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101-year-old Canadian retailer Army & Navy to close permanently

'We had hoped to reopen but the economic challenges of COVID-19 have proven insurmountable.'
Jacqui Cohen celebrated her store's 100th anniversary in 2019.
Jacqui Cohen celebrated her store's 100th anniversary in 2019.

The long-established discount Canadian retailer Army & Navy has announced it will be shutting down all of its storefronts as it struggles under the financial fallout of the COVID-19 pandemic. 

Owner of the bargain clothing store, Jacqui Cohen, had announced the temporary closure of the store in March, but in a statement Saturday said she was forced to close the store permanently. 

“We had hoped to reopen but the economic challenges of COVID-19 have proven insurmountable,” she said.

“I am full of gratitude for our staff and their years of service, our suppliers with whom we forged decades-long relationships, and of course our loyal customers who were at the heart of our business.”

This time last year, the iconic store celebrated its 100th anniversary, a company Cohen’s grandfather started in 1919. It had locations in Vancouver, New Westminster, Langley, Calgary and Edmonton.

“It is hard to comprehend,” she said. “We were looking forward to the years ahead. Now we are closing a company that was at the heart of eight communities in western Canada over its 101 years.”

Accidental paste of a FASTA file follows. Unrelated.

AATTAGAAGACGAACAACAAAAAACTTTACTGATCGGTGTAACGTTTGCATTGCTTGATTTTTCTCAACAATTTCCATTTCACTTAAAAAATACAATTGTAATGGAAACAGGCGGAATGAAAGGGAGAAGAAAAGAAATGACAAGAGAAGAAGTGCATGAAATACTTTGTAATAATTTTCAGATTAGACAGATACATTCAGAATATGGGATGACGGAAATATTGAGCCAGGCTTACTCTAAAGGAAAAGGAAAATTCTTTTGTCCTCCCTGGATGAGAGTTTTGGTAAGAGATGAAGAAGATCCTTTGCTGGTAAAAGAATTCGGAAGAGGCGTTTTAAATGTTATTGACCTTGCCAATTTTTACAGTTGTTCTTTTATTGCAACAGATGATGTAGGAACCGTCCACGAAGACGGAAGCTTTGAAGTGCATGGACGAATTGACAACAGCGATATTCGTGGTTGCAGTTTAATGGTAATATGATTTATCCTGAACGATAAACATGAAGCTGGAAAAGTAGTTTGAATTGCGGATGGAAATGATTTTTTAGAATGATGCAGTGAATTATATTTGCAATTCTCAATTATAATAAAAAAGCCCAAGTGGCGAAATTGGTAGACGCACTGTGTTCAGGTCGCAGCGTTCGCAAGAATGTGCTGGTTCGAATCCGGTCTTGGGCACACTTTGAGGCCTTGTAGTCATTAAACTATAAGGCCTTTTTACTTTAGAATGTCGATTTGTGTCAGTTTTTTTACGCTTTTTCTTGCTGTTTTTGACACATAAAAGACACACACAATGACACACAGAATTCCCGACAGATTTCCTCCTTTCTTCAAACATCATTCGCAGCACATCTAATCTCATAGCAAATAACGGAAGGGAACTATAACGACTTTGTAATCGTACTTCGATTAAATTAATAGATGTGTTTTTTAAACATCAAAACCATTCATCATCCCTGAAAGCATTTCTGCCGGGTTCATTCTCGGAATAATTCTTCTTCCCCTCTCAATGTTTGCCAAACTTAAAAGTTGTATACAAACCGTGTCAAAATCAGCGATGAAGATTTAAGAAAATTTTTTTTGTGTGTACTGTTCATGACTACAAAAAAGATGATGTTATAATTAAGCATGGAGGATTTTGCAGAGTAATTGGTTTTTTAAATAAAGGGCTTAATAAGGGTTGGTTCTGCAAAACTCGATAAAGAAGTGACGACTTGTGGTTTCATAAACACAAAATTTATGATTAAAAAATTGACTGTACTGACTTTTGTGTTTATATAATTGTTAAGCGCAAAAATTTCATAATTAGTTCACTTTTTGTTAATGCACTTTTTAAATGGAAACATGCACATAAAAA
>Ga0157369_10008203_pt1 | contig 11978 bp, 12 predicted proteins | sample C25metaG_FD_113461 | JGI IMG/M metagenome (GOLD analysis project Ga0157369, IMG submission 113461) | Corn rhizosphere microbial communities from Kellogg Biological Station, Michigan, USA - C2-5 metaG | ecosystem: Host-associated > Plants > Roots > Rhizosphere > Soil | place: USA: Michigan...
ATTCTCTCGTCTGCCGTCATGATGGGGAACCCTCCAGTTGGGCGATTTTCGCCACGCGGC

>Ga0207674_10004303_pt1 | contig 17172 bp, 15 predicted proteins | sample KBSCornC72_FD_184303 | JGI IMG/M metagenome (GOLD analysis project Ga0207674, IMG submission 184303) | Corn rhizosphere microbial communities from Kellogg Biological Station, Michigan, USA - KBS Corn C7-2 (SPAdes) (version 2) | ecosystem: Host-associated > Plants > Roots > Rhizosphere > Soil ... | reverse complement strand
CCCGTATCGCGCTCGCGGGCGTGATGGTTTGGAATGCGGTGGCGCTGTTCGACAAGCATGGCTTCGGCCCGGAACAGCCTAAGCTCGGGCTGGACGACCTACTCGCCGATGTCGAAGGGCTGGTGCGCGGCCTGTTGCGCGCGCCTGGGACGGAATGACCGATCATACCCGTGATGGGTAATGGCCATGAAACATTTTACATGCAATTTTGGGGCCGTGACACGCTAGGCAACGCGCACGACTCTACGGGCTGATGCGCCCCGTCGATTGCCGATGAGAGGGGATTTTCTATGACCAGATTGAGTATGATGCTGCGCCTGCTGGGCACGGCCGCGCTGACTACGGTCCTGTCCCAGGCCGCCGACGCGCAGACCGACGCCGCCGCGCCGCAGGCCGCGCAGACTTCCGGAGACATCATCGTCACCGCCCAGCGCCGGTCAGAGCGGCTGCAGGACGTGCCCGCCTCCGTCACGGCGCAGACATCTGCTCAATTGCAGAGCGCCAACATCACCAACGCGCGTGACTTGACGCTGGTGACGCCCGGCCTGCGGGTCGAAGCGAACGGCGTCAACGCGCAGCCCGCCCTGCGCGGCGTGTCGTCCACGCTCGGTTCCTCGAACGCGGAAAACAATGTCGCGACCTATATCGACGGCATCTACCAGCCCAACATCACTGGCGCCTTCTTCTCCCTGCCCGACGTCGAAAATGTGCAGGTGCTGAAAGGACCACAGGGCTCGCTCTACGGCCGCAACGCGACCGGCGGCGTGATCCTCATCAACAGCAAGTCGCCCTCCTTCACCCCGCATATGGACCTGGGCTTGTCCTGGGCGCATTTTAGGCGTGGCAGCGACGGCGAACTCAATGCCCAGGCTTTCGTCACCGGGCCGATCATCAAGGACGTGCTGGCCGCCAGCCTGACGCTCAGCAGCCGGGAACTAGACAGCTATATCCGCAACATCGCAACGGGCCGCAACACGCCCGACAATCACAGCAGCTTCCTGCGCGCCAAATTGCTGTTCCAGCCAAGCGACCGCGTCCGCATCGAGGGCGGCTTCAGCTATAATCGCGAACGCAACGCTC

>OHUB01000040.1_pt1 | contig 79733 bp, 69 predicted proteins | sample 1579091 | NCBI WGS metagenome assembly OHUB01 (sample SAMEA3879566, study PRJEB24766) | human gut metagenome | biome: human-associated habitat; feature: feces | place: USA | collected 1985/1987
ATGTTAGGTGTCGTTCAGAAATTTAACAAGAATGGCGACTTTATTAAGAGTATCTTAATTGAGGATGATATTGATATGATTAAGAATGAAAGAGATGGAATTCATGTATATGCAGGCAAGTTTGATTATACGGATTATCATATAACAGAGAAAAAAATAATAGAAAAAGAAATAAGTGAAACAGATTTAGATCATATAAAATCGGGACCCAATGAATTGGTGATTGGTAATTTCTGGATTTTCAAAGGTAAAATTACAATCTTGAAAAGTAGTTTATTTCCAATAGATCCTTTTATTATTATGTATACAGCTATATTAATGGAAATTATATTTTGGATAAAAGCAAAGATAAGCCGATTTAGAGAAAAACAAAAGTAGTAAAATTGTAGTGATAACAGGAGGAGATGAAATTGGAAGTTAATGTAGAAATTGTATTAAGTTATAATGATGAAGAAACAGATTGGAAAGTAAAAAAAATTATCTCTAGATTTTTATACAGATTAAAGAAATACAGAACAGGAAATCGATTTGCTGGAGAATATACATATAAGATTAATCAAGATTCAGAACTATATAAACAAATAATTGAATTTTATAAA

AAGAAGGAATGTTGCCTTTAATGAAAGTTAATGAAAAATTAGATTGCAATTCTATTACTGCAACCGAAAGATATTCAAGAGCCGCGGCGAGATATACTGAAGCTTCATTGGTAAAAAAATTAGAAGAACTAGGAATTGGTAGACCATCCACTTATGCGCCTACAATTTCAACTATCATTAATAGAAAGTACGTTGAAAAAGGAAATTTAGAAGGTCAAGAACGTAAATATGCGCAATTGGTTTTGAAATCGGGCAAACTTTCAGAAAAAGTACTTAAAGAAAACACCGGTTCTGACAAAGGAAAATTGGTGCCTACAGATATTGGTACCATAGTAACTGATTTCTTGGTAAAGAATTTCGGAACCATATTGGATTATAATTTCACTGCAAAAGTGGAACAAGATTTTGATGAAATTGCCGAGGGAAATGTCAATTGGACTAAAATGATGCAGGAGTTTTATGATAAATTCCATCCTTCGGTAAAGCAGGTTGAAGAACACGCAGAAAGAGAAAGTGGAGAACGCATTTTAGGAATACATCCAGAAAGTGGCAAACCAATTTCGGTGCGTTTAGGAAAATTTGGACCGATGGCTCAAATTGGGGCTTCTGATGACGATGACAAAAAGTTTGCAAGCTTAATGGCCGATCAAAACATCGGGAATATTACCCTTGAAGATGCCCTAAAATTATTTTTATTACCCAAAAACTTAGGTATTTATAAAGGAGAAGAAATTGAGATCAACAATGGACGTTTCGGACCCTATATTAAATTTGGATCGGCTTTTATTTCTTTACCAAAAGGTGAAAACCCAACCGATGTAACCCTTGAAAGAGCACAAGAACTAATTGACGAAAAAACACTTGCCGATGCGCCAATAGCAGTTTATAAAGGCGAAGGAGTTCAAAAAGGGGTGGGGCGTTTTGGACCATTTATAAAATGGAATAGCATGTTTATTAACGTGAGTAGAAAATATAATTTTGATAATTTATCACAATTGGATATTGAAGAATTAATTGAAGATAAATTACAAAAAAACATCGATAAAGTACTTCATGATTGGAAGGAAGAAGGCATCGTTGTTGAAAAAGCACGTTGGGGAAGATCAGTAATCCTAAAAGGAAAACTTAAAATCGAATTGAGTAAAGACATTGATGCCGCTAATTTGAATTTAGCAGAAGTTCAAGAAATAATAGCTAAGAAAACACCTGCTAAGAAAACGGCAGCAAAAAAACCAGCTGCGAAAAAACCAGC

In celebrating the stores 100th anniversary last year, Cohen said one of her proudest accomplishments was that she has not sold her family’s real estate holdings. Among the prized properties is the 13-storey Dominion Building, located at 207 West Hastings St., which was the tallest commercial building in the British Empire when it was completed in 1910.

In 2019, it was assessed at more than $40.2 million, or slightly more than the assessed value of her Point Grey Road home.

Cohen owned the real estate under all of her Army & Navy stores except for the one in Langley, as well five hectares of undeveloped land in Port Coquitlam in the Dominion Triangle — a portion of Nicola Avenue crosses it — as well as a home near the University of British Columbia, where her 87-year-old mother, Marlene Cohen, lives.

“I did inherit my real estate portfolio but it takes a lot of skill to not screw it up,” she said in 2019. 

Army & Navy is not the only store of its kind to buckle under the economic stress of COVID-19. The pandemic and its economic fallout has accelerated the shuttering of department stores across North America in recent weeks. In their fight for existence, rating agencies like S&P have stated department stores have some of the highest risks of defaulting on their loans

Even stronger-positioned department stores like Norstrom announced the permanent closure of 16 stores across the U.S. Friday.

— with files from Glen Korstrom